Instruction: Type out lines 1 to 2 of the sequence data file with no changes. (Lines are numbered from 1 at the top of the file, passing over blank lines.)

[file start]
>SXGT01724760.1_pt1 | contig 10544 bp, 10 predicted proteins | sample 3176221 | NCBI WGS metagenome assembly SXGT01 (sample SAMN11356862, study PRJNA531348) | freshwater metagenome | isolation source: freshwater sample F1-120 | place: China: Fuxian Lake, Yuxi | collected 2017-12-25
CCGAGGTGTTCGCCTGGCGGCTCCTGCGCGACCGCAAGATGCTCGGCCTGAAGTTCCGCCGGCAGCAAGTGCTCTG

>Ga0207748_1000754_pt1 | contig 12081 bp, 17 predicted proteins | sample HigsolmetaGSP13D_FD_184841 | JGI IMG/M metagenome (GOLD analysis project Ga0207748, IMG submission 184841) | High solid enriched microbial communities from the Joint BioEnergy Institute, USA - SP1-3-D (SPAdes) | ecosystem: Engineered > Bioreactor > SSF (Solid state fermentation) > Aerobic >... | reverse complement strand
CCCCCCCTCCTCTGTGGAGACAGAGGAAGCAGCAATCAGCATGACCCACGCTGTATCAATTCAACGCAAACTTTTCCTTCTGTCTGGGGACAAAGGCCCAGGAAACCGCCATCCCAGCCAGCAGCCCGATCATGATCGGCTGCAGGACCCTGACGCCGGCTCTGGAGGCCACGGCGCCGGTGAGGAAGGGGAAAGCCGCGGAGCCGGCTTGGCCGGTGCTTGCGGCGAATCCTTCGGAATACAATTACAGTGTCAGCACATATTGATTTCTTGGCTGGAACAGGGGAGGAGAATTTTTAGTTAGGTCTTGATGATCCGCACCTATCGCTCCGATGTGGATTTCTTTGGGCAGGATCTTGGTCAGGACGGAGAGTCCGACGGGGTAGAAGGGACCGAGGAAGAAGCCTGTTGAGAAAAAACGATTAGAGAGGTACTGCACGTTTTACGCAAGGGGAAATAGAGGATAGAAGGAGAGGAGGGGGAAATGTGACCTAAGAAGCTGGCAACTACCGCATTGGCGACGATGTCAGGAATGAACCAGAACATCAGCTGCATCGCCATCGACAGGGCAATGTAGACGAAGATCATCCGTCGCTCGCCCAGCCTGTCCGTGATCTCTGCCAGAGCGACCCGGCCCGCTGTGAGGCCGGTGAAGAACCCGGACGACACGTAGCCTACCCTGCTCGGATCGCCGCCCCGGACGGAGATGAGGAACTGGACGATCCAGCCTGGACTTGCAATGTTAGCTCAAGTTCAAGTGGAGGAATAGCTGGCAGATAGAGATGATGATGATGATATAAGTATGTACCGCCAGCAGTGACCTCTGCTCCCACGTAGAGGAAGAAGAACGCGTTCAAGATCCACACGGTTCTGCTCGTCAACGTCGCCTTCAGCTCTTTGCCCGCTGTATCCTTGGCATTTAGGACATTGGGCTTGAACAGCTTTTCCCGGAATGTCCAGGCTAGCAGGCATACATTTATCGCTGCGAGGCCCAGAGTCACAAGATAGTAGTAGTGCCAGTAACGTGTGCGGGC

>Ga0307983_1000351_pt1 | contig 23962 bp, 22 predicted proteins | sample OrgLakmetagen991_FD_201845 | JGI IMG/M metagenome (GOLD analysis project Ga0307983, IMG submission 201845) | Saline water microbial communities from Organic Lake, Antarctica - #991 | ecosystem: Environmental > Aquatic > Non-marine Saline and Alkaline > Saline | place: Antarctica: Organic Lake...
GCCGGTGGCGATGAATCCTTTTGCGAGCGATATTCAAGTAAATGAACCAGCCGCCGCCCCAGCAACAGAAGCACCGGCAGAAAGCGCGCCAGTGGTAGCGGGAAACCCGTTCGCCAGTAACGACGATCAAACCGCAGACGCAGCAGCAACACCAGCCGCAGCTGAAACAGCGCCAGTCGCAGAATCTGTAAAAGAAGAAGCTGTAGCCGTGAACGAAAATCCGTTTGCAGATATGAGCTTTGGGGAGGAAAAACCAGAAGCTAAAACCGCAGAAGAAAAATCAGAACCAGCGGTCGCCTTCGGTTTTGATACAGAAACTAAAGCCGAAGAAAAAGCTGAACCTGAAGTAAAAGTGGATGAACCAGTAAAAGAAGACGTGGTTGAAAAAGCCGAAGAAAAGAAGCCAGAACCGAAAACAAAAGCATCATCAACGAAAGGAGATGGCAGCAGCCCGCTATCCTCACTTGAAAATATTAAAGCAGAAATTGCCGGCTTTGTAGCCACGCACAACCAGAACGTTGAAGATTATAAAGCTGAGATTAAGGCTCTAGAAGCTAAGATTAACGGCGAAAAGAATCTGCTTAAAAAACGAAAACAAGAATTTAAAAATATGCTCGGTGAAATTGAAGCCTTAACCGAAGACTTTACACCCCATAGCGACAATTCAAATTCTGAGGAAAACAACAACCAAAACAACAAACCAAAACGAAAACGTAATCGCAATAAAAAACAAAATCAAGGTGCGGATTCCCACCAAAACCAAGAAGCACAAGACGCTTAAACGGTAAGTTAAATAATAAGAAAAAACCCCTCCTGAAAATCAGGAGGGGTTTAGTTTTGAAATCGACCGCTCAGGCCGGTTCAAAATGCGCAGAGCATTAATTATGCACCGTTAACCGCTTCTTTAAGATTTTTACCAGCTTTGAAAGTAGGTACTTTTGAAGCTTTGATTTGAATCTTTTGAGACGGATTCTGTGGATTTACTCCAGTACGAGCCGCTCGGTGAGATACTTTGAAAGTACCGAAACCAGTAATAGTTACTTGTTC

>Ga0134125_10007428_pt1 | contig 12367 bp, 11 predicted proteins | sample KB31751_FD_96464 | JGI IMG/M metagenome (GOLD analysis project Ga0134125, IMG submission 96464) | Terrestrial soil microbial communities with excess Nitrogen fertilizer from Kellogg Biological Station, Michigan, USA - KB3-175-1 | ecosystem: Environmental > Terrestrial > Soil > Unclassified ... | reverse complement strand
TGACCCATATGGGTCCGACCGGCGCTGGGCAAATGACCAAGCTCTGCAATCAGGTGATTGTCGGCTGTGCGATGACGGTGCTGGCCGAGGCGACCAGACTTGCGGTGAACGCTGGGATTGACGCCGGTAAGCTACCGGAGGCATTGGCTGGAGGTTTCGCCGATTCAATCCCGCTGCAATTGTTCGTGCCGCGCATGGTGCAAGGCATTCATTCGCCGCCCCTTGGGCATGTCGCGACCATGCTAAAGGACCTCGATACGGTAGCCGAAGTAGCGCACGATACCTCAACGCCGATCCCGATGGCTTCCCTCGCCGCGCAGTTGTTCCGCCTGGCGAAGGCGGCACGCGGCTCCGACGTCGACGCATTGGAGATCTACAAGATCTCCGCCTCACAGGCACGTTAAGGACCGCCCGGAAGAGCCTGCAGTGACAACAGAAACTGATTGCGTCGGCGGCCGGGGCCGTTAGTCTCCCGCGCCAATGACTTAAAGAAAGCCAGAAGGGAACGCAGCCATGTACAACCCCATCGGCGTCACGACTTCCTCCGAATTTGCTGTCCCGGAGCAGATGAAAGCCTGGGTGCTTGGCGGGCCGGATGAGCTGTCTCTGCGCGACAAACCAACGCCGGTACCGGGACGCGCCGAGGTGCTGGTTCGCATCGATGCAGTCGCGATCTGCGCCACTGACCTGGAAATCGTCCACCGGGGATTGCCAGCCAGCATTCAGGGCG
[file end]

>SXGT01724760.1_pt1 | contig 10544 bp, 10 predicted proteins | sample 3176221 | NCBI WGS metagenome assembly SXGT01 (sample SAMN11356862, study PRJNA531348) | freshwater metagenome | isolation source: freshwater sample F1-120 | place: China: Fuxian Lake, Yuxi | collected 2017-12-25
CCGAGGTGTTCGCCTGGCGGCTCCTGCGCGACCGCAAGATGCTCGGCCTGAAGTTCCGCCGGCAGCAAGTGCTCTG